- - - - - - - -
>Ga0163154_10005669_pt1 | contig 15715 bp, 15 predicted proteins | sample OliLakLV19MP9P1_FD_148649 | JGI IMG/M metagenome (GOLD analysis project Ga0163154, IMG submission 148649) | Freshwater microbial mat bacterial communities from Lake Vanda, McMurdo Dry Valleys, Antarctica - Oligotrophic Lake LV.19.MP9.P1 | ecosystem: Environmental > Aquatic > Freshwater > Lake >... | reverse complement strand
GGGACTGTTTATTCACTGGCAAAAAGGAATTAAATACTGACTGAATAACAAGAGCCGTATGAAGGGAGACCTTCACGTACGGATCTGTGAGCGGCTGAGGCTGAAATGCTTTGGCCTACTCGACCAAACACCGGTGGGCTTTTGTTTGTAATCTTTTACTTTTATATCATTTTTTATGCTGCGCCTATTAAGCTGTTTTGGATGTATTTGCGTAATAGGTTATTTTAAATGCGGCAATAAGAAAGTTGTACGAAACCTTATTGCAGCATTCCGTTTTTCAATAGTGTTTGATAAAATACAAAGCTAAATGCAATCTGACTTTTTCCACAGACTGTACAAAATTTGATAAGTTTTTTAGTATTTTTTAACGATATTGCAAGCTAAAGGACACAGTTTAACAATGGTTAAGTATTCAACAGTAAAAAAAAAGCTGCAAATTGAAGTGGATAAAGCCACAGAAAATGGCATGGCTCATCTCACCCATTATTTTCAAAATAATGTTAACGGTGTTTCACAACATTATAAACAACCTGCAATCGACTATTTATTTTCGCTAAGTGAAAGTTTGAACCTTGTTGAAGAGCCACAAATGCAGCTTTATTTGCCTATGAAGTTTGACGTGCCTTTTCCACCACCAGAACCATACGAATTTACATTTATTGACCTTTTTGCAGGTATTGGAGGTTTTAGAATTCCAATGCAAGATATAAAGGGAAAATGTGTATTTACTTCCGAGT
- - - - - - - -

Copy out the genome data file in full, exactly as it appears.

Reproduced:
>Ga0163154_10005669_pt1 | contig 15715 bp, 15 predicted proteins | sample OliLakLV19MP9P1_FD_148649 | JGI IMG/M metagenome (GOLD analysis project Ga0163154, IMG submission 148649) | Freshwater microbial mat bacterial communities from Lake Vanda, McMurdo Dry Valleys, Antarctica - Oligotrophic Lake LV.19.MP9.P1 | ecosystem: Environmental > Aquatic > Freshwater > Lake >... | reverse complement strand
GGGACTGTTTATTCACTGGCAAAAAGGAATTAAATACTGACTGAATAACAAGAGCCGTATGAAGGGAGACCTTCACGTACGGATCTGTGAGCGGCTGAGGCTGAAATGCTTTGGCCTACTCGACCAAACACCGGTGGGCTTTTGTTTGTAATCTTTTACTTTTATATCATTTTTTATGCTGCGCCTATTAAGCTGTTTTGGATGTATTTGCGTAATAGGTTATTTTAAATGCGGCAATAAGAAAGTTGTACGAAACCTTATTGCAGCATTCCGTTTTTCAATAGTGTTTGATAAAATACAAAGCTAAATGCAATCTGACTTTTTCCACAGACTGTACAAAATTTGATAAGTTTTTTAGTATTTTTTAACGATATTGCAAGCTAAAGGACACAGTTTAACAATGGTTAAGTATTCAACAGTAAAAAAAAAGCTGCAAATTGAAGTGGATAAAGCCACAGAAAATGGCATGGCTCATCTCACCCATTATTTTCAAAATAATGTTAACGGTGTTTCACAACATTATAAACAACCTGCAATCGACTATTTATTTTCGCTAAGTGAAAGTTTGAACCTTGTTGAAGAGCCACAAATGCAGCTTTATTTGCCTATGAAGTTTGACGTGCCTTTTCCACCACCAGAACCATACGAATTTACATTTATTGACCTTTTTGCAGGTATTGGAGGTTTTAGAATTCCAATGCAAGATATAAAGGGAAAATGTGTATTTACTTCCGAGT